Holistic Hospitals Appear in Maine

Classical music, aromatherapy, massage tables…these are things you’d expect to find at a day spa.  But these mind-relaxing modes are now being used for a different purpose…medicine.

It used to be that hospitals kept to traditional, or what’s known as western medicine.

But more medical facilities in Maine are realizing that treating the problem isn’t enough, you have to mend the person as well.

“In the last decade or so, the word integrative medicine has been used more and more.”

Dr. john Woytowicz should know. He’s the Director of Integrative Medicine at Maine Dartmouth Family Medicine Residency in Augusta. The physician started studying herbs at the request of his patients.

“Over time, I’ve incorporated botanical medicine into my practice,” says Dr. Woytowicz.

At one time, holistic healing was considered alternative medicine. But now, Dr. Woytowicz and other physicians around Maine are offering it to their patients as an enhancement option for more traditional treatments.

“I try to use it as another service to provide to them, another set of skills that might help them,” the herbalist says.

Dr. Woytowicz says many common health problems can be treated with botanical medicines.

“Things like headaches, arthritis, digestive problems is a very, very common area where herbal medicines can be very, very useful. Herbs are different from pharmaceuticals in many ways. I mean, they have active ingredients, but there’s many active ingredients in a plant. And they’re balanced in some ways.”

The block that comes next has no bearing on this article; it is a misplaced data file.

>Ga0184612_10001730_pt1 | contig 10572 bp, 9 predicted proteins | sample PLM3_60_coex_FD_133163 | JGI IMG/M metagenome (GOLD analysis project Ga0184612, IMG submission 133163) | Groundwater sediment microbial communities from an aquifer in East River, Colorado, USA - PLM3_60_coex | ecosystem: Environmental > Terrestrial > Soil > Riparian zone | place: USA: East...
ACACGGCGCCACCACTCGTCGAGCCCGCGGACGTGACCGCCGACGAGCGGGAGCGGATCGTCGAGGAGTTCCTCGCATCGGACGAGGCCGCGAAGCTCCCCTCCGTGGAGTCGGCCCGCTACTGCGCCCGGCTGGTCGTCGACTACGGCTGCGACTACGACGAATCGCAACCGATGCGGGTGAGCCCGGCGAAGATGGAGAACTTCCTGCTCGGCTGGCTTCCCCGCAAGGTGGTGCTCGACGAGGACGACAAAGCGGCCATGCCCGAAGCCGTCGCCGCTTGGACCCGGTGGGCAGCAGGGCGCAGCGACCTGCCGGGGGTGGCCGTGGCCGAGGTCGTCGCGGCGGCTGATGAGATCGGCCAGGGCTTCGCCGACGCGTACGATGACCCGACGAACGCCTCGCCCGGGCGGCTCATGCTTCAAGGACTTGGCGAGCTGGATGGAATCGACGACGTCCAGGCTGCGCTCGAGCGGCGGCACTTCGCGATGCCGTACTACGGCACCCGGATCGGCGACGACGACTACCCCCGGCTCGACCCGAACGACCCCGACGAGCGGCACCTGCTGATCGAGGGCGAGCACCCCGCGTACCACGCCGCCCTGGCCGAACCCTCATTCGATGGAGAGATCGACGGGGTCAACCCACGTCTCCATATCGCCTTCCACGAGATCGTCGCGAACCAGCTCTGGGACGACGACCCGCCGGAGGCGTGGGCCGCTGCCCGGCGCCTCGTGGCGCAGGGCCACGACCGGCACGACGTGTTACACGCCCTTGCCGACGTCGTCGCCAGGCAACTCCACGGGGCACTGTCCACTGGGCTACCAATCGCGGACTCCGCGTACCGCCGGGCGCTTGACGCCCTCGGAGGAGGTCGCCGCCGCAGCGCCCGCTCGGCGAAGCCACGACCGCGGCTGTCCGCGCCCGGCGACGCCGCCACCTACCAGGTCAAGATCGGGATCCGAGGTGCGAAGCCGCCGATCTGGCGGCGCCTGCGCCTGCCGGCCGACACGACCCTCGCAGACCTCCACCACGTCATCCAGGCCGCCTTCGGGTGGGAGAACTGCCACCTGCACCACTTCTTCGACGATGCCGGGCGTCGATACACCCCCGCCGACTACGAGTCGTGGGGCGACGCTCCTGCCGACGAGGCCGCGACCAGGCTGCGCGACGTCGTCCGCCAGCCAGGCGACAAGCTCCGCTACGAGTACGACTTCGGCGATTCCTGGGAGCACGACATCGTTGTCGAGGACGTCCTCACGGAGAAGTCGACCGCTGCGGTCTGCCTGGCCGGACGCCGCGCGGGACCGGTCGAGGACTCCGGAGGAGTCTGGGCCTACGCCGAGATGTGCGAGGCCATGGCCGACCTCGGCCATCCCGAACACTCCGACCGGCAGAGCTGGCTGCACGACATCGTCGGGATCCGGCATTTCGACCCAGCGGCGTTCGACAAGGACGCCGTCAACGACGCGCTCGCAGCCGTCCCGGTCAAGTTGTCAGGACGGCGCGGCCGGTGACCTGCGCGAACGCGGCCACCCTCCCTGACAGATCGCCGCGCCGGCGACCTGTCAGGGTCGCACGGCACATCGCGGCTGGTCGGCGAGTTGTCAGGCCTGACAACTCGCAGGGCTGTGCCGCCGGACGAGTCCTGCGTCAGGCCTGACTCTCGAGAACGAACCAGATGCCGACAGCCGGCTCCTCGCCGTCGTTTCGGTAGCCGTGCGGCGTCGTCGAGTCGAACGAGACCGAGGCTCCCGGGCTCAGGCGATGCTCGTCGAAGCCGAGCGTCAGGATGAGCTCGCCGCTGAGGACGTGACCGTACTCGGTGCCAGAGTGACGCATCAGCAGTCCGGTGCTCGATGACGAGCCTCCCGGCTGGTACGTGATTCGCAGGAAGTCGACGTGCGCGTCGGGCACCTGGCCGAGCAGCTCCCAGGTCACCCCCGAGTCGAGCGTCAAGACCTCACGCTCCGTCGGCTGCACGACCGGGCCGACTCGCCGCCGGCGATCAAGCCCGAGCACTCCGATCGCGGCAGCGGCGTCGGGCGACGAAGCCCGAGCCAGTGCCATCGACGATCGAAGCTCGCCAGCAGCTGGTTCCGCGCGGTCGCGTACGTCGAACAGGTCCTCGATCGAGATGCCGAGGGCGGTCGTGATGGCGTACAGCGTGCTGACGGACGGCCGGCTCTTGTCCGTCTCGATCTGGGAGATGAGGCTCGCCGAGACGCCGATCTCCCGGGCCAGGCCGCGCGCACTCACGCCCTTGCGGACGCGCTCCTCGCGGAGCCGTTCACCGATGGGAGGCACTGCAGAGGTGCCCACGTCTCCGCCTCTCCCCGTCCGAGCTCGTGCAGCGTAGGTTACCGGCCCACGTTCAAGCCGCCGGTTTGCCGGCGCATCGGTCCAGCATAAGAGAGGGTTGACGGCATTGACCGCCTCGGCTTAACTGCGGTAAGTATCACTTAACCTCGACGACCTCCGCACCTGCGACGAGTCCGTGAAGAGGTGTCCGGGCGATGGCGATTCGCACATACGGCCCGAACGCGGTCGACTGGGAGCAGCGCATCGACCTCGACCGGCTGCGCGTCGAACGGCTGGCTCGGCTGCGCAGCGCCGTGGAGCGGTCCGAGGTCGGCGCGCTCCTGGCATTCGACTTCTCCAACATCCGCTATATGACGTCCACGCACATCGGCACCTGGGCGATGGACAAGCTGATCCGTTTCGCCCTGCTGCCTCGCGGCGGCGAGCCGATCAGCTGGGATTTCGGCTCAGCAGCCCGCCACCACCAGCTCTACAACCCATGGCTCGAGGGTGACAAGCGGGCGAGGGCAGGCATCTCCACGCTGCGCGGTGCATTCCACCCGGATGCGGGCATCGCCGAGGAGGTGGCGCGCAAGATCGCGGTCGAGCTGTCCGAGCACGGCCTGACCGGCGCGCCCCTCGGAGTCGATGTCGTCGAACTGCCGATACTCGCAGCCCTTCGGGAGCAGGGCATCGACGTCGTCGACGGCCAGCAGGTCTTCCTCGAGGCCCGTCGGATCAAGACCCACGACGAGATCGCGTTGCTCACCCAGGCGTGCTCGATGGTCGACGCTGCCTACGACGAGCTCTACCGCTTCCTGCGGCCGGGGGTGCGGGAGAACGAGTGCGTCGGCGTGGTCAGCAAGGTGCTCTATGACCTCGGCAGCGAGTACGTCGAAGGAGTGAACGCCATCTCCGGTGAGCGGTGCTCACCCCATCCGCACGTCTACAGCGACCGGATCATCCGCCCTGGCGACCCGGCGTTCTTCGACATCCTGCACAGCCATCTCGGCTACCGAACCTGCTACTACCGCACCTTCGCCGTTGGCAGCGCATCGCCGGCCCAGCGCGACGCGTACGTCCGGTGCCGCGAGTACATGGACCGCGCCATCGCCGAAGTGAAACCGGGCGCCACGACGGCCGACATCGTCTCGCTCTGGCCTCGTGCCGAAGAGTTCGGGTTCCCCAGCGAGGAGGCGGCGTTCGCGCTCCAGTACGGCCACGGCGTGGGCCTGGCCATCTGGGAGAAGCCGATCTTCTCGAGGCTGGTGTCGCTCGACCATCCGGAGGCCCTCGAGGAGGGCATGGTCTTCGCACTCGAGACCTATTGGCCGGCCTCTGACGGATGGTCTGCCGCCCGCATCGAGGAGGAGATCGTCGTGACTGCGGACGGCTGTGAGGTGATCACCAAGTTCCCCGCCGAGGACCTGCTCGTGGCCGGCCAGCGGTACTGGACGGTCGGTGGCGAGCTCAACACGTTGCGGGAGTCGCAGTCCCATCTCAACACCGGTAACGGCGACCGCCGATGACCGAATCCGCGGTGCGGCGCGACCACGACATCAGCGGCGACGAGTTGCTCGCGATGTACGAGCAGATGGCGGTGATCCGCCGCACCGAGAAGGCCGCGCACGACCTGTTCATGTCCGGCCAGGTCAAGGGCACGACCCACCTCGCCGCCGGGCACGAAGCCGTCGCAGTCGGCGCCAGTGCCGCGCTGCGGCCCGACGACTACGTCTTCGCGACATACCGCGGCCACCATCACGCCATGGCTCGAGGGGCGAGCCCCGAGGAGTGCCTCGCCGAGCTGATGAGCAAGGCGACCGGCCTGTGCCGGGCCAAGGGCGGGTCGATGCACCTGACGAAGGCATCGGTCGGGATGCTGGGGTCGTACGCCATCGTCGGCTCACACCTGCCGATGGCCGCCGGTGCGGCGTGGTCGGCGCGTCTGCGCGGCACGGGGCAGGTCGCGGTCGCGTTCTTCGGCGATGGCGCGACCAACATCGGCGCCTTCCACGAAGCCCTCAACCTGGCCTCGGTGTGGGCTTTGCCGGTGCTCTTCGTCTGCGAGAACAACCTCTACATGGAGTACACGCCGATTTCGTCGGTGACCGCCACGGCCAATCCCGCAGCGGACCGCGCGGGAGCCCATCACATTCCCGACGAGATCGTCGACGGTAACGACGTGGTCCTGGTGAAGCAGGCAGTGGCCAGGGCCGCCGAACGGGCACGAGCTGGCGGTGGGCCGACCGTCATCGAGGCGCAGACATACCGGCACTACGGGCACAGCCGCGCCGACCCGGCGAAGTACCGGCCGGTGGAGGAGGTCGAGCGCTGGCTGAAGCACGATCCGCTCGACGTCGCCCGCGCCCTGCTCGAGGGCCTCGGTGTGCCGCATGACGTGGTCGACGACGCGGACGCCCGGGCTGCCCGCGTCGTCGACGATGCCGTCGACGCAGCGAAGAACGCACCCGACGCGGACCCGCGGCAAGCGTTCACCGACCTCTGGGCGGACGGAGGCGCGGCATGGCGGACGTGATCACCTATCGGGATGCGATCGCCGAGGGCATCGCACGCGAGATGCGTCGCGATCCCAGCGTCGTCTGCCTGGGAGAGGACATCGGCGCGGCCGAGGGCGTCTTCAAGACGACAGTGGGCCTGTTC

Sherrie Woodward is the Senior Vice President for Patient Services at Maine General Medical Center.

“I think we’re coming out of a generation that looked for a pill to be the answer for everything.”

Maine General has incorporated integrative medicine into many of its patient services. Things like art and music therapy, reiki, accupuncture, and massage.

“We try to look at the patient as an individual and as a whole. And what works for you may not work for me,” says Woodward.

Eastern Maine Medical Center in Bangor also uses integrative medicine, particularly in its rehab and cancer centers.

Reiki, a type of touch therapy, is provided to patients as well as family members.

“Patients have had very positive responses,” says Martha Wildman, director of volunteer services at EMMC. “We’re tracking our sessions, Reiki sessions, and the patients have overwhelmingly had very positive responses. They don’t all necessarily know exactly what’s happened but they are very comfortable with it and feel very comforted and much less pain in a lot of situations.”

“I think as we’re learning, that often times healing comes from within and that there are many different modalities of what we need to do,” says Woodward.

A call to hospitals around the area revealed that integrative medicine is still a new idea.

Mayo Regional Hospital in Dover Foxcroft does offer accupucture at one of its family practices.

St. Joseph Hospital in Bangor offers an art therapy program for folks with diabetes.

Waldo County General Hospital in Belfast did offer reiki and massage therapy, but was forced to stop because of budget cuts.